FE: Potentially, a conveyor may be exposed to bright light sources. Is this a problem for PVDF?

Palovcak: PVDF has inherent UV and natural light resistance, which has led to one of its biggest global uses as a high performing architectural paint system as well as the back sheets for solar panels with expected life of over 25 years.


FE: In general, how does the price of PVDF compare to belts made of other polymers? 

Palovcak: PVDF is an upgraded solution to other polymers and thereby may be a higher cost upfront compared to traditional plastic solutions. However, this initial higher cost can prove better in the long-term, as a PVDF belt is more robust, leading to less plant down time allocated for belt repair or replacement. 


FE: If a PVDF belt is carrying raw meat and is subjected to a harsh chemical CIP daily, what kind of lifetime should be expected from the belt (assuming it runs two shifts before cleaning)?

Palovcak: As a material exposed to the chemicals, PVDF should have a life of tens of years. However, as it relates to wear and tear of the belt system it is better to take each job on its own based on the mechanical parameters. The final recommendation of life expectancy should come from the belting manufacturer and designer, but it is reasonable that PVDF should hope to provide a minimum of 2X the life of standard belting materials used up to now.


FE: Does the use of PVDF in conveyor generally meet FDA and 3-A specifications? What other specifications should PVDF meet in food and beverage applications?

Palovcak: PVDF is compliant to FDA 177.2510 and 177.2600 for repeated contact with food. Additionally, it is 3-A compliant, USDA complaint, and is listed to NSF 51 and NSF 61. Kynar® PVDF is also certified as Kosher.


FE: How does a processor know when a PVDF belt has reached the end of its useful life? 

Palovcak: Again here, it would be preferred to have this discussion with the belt manufacturer depending on the design and the expectations of the system.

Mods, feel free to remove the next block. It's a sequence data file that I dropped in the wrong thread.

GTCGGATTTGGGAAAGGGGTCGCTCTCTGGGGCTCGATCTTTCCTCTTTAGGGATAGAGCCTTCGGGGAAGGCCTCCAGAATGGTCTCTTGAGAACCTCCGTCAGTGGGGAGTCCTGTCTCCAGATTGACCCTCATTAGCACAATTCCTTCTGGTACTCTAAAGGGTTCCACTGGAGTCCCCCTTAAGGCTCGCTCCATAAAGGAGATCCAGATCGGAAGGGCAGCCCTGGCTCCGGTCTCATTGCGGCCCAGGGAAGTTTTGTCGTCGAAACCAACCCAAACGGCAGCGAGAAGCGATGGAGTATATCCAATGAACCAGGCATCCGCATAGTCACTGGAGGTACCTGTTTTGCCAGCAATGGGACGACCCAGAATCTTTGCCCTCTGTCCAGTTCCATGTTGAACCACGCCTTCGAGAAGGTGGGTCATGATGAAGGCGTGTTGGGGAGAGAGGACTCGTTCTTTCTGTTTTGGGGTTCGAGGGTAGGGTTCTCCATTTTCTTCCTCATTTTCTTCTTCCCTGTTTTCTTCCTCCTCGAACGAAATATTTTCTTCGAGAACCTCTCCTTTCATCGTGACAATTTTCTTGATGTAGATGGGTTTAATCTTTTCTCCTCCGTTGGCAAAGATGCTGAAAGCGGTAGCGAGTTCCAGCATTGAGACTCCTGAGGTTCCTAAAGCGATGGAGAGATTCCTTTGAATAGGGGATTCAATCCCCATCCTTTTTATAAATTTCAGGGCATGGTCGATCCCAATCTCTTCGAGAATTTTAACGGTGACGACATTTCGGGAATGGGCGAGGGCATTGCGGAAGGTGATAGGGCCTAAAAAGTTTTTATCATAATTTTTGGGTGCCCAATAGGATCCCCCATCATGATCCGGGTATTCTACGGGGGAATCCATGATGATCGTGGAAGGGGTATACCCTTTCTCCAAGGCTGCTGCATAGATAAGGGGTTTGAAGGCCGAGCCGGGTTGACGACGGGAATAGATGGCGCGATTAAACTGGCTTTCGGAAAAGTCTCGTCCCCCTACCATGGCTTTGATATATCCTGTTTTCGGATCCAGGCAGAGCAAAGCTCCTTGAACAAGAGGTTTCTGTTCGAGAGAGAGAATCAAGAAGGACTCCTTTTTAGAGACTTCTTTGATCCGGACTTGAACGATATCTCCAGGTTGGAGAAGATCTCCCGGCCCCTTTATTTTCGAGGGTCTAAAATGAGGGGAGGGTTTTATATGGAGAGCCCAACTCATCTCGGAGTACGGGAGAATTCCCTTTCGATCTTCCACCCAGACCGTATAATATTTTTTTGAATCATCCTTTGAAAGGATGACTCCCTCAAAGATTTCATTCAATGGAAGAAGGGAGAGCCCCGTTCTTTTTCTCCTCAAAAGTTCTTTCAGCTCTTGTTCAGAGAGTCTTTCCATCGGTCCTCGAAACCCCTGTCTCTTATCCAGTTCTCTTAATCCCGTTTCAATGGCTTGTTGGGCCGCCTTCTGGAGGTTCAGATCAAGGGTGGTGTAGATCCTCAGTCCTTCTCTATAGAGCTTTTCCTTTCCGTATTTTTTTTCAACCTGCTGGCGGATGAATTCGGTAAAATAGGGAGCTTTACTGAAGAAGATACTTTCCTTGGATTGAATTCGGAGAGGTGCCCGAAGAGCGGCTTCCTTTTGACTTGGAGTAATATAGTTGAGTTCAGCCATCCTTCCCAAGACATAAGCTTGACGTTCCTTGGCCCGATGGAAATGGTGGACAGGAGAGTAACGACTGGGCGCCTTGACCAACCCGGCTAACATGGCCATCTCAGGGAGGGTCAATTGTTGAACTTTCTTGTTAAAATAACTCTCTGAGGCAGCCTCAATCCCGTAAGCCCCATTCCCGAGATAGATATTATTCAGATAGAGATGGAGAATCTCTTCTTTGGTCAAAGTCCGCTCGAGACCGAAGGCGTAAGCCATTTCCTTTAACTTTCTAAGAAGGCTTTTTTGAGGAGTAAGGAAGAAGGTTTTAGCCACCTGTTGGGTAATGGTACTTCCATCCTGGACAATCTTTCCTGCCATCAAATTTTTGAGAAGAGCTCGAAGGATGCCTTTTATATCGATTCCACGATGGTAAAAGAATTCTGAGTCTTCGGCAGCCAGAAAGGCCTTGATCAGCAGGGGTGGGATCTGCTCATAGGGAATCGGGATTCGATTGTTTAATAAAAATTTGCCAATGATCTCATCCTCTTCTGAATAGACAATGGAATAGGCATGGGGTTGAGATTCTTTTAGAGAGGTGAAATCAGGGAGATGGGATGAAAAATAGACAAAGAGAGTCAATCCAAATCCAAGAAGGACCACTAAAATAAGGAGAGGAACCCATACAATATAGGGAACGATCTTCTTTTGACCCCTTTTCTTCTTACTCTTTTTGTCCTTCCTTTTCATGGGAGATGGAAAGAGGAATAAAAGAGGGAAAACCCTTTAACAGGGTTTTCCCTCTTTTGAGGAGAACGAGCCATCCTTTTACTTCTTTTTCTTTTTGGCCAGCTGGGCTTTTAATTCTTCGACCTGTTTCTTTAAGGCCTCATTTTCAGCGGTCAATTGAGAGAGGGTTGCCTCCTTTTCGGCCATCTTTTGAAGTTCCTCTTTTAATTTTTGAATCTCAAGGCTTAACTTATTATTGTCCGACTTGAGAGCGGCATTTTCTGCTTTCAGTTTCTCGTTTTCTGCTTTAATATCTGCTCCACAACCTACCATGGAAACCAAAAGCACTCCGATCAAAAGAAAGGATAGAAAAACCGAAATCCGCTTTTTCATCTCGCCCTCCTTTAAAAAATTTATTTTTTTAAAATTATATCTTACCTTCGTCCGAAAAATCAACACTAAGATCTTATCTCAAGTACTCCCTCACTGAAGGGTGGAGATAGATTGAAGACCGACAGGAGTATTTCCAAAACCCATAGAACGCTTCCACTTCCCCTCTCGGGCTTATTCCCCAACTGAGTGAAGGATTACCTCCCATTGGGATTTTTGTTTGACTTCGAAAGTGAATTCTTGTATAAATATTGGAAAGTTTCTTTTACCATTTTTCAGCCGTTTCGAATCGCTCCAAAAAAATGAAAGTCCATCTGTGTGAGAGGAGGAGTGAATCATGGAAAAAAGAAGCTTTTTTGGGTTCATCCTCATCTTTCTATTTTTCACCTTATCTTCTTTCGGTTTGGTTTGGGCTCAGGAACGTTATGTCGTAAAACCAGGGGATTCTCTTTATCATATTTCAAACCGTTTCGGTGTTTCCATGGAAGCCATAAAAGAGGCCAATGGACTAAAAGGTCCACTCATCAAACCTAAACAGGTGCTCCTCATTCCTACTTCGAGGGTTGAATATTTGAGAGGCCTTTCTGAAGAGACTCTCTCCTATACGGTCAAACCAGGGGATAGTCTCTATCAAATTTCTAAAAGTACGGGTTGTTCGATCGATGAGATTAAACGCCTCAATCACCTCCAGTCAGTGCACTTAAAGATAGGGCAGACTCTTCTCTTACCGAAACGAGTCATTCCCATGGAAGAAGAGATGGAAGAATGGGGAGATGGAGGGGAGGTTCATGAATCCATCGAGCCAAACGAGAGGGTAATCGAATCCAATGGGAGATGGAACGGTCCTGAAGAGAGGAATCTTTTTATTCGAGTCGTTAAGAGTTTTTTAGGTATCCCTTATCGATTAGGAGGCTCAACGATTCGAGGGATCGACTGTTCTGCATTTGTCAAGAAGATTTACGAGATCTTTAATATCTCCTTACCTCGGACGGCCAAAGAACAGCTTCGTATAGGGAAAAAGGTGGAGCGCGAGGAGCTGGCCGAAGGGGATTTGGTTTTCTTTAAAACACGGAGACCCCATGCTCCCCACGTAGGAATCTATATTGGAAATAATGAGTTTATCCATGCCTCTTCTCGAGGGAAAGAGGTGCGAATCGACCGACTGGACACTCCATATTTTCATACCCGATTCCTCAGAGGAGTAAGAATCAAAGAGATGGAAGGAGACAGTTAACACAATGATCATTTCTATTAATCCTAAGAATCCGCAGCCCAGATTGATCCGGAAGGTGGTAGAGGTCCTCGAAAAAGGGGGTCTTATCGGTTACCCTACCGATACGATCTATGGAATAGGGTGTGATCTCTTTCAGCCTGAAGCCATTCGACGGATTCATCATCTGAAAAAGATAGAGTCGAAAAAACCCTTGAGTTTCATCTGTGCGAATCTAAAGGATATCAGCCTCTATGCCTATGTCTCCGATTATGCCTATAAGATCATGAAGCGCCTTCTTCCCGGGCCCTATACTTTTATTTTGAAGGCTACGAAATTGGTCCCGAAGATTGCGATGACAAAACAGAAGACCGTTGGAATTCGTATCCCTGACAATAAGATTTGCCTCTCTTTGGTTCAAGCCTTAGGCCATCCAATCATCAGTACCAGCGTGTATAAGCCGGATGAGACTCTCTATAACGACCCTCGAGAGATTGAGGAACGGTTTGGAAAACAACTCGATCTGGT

FE: If a processor’s belting supplier doesn’t offer a PVDF option, what’s the next step?

Palovcak: Please contact the Technical Polymers division of Arkema Inc. for more information on PVDF belting and supplier information. Additionally, you can simply discuss with your preferred belting supplier the option of PVDF. If they are injection molding or extruding any polymer, they should be aware that PVDF is readily processed on the same type of equipment as typical polyolefins. 


FE: Besides belting applications, where else in the food and beverage industry does PVDF find use?

Palovcak: PVDF has an established history of use in beverage tubing, piping, pumps, and other fluid handling applications in the food and beverage industry. You can find PVDF used in containment and processing of dairy applications where bleaches are used as cleaning agents, soft drinks, coffee machines, hot sauces, alcoholic beverages and strongly acidic juices.


FE: What else should processors know about PVDF?

Palovcak: For situations where plastic, or even metal belting, is giving processors trouble, PVDF belts may offer a new solution. We are seeing processors implement these belts in harsh chemical environments as well as environments where cutting and other abrasive procedures are taking place.


  1. Hanselka, R., Williams, R., Bukay, M. “Materials of Construction for Water Systems Part 1: Physical and Chemical Properties of Plastics”. ULTRAPURE WATER. pp 46-50. (July/August 1987).
  2. Sixsmith, T.; Jackson, J. “How Piping Materials for the Pharmaceutical Industry Compare to Each Other”, ULTRAPURE WATER 19(4), pp. 53-56 (April 1999).